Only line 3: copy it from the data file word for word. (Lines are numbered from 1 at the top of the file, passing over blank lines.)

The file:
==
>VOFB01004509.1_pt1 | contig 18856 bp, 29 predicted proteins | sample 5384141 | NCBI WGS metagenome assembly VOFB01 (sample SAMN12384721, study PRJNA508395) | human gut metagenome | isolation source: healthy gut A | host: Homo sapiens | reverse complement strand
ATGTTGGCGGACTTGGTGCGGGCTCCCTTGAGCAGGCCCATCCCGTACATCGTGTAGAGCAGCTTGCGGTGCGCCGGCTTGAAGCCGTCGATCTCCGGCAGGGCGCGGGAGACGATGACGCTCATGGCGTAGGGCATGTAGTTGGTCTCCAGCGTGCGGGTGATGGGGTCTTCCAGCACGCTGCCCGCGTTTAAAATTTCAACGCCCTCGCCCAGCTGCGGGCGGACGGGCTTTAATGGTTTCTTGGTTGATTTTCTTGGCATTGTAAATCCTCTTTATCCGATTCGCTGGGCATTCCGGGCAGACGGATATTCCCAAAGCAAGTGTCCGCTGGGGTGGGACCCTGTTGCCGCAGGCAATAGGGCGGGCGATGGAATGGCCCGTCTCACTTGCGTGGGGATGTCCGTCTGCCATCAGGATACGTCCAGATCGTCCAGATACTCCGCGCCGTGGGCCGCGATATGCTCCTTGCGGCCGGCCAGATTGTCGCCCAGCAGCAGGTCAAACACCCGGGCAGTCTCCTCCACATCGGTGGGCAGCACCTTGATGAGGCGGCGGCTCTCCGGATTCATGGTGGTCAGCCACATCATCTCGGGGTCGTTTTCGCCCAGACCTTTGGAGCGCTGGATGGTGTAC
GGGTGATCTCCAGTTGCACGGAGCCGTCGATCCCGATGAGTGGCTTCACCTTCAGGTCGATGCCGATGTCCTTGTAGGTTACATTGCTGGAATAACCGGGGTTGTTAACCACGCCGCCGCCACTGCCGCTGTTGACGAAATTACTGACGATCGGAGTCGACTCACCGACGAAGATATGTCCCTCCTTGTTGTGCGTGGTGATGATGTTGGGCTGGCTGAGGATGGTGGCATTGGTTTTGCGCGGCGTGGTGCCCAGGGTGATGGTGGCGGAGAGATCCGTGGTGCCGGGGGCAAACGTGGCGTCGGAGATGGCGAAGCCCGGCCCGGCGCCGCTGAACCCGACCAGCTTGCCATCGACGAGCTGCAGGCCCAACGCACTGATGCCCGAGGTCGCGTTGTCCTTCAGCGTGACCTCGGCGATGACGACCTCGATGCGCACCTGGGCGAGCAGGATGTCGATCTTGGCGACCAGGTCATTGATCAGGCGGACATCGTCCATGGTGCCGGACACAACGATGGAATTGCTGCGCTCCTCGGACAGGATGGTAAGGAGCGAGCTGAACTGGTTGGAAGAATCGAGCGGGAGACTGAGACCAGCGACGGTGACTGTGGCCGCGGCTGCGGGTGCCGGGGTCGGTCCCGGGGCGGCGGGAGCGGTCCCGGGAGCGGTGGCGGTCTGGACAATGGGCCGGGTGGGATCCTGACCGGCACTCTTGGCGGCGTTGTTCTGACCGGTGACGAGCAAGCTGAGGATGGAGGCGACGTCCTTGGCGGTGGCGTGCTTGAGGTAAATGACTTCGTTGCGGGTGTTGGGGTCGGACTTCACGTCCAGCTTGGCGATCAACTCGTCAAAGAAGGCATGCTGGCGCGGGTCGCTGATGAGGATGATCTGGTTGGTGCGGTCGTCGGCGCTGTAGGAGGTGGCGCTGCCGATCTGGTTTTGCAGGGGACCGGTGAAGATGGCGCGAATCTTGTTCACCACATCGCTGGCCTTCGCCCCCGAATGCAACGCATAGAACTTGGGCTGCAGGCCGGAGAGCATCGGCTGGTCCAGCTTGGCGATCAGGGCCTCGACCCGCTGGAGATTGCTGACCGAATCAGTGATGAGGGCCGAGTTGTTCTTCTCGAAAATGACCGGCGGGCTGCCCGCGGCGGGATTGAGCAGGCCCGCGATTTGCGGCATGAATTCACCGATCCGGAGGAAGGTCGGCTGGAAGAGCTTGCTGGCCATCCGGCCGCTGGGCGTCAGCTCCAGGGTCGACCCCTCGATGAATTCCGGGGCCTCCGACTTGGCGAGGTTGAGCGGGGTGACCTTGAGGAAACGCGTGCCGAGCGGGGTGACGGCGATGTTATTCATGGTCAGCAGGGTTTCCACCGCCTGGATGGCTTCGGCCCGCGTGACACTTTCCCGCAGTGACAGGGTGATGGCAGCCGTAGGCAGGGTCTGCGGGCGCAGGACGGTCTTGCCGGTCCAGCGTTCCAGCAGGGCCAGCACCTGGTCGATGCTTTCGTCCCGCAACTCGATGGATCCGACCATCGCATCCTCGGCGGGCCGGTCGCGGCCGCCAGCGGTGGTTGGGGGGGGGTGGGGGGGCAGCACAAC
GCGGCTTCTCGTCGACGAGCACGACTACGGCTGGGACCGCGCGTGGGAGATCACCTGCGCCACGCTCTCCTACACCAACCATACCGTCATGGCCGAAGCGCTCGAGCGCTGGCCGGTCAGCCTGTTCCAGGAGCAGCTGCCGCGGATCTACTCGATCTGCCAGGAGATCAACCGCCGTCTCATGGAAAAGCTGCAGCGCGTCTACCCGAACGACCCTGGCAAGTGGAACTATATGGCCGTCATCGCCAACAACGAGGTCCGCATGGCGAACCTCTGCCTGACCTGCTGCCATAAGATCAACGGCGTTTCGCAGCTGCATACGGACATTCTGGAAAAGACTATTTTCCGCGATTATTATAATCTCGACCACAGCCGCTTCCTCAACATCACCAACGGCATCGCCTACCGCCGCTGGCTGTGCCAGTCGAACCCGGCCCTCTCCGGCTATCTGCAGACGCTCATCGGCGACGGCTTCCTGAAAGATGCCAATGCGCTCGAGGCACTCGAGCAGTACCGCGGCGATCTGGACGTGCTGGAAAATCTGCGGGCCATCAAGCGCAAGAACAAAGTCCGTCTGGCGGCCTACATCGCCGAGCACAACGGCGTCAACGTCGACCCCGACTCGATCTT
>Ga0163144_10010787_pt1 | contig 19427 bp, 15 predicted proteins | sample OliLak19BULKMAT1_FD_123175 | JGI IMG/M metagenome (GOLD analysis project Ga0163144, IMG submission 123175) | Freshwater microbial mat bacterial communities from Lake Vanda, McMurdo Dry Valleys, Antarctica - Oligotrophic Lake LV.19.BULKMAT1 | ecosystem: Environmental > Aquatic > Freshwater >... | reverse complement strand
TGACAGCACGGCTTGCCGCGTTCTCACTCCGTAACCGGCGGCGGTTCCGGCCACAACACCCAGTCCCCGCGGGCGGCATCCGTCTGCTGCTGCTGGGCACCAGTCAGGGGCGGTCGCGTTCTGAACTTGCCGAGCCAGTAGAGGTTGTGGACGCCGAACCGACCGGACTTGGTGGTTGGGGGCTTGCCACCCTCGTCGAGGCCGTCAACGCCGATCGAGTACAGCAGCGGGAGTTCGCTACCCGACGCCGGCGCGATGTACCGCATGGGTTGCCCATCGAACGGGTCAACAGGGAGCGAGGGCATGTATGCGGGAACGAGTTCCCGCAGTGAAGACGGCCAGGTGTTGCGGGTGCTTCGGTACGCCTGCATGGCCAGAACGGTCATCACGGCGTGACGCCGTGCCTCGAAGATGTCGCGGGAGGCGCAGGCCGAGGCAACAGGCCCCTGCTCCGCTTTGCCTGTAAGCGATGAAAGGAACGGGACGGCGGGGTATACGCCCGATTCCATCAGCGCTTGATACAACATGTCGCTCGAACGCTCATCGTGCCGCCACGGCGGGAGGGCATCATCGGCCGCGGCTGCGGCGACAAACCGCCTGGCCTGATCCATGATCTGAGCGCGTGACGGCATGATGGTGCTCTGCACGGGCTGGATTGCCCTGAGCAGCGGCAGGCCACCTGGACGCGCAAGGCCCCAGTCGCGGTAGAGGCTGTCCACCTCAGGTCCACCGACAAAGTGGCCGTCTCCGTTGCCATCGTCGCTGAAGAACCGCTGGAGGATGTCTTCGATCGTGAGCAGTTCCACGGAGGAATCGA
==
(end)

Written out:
GGGTGATCTCCAGTTGCACGGAGCCGTCGATCCCGATGAGTGGCTTCACCTTCAGGTCGATGCCGATGTCCTTGTAGGTTACATTGCTGGAATAACCGGGGTTGTTAACCACGCCGCCGCCACTGCCGCTGTTGACGAAATTACTGACGATCGGAGTCGACTCACCGACGAAGATATGTCCCTCCTTGTTGTGCGTGGTGATGATGTTGGGCTGGCTGAGGATGGTGGCATTGGTTTTGCGCGGCGTGGTGCCCAGGGTGATGGTGGCGGAGAGATCCGTGGTGCCGGGGGCAAACGTGGCGTCGGAGATGGCGAAGCCCGGCCCGGCGCCGCTGAACCCGACCAGCTTGCCATCGACGAGCTGCAGGCCCAACGCACTGATGCCCGAGGTCGCGTTGTCCTTCAGCGTGACCTCGGCGATGACGACCTCGATGCGCACCTGGGCGAGCAGGATGTCGATCTTGGCGACCAGGTCATTGATCAGGCGGACATCGTCCATGGTGCCGGACACAACGATGGAATTGCTGCGCTCCTCGGACAGGATGGTAAGGAGCGAGCTGAACTGGTTGGAAGAATCGAGCGGGAGACTGAGACCAGCGACGGTGACTGTGGCCGCGGCTGCGGGTGCCGGGGTCGGTCCCGGGGCGGCGGGAGCGGTCCCGGGAGCGGTGGCGGTCTGGACAATGGGCCGGGTGGGATCCTGACCGGCACTCTTGGCGGCGTTGTTCTGACCGGTGACGAGCAAGCTGAGGATGGAGGCGACGTCCTTGGCGGTGGCGTGCTTGAGGTAAATGACTTCGTTGCGGGTGTTGGGGTCGGACTTCACGTCCAGCTTGGCGATCAACTCGTCAAAGAAGGCATGCTGGCGCGGGTCGCTGATGAGGATGATCTGGTTGGTGCGGTCGTCGGCGCTGTAGGAGGTGGCGCTGCCGATCTGGTTTTGCAGGGGACCGGTGAAGATGGCGCGAATCTTGTTCACCACATCGCTGGCCTTCGCCCCCGAATGCAACGCATAGAACTTGGGCTGCAGGCCGGAGAGCATCGGCTGGTCCAGCTTGGCGATCAGGGCCTCGACCCGCTGGAGATTGCTGACCGAATCAGTGATGAGGGCCGAGTTGTTCTTCTCGAAAATGACCGGCGGGCTGCCCGCGGCGGGATTGAGCAGGCCCGCGATTTGCGGCATGAATTCACCGATCCGGAGGAAGGTCGGCTGGAAGAGCTTGCTGGCCATCCGGCCGCTGGGCGTCAGCTCCAGGGTCGACCCCTCGATGAATTCCGGGGCCTCCGACTTGGCGAGGTTGAGCGGGGTGACCTTGAGGAAACGCGTGCCGAGCGGGGTGACGGCGATGTTATTCATGGTCAGCAGGGTTTCCACCGCCTGGATGGCTTCGGCCCGCGTGACACTTTCCCGCAGTGACAGGGTGATGGCAGCCGTAGGCAGGGTCTGCGGGCGCAGGACGGTCTTGCCGGTCCAGCGTTCCAGCAGGGCCAGCACCTGGTCGATGCTTTCGTCCCGCAACTCGATGGATCCGACCATCGCATCCTCGGCGGGCCGGTCGCGGCCGCCAGCGGTGGTTGGGGGGGGGTGGGGGGGCAGCACAAC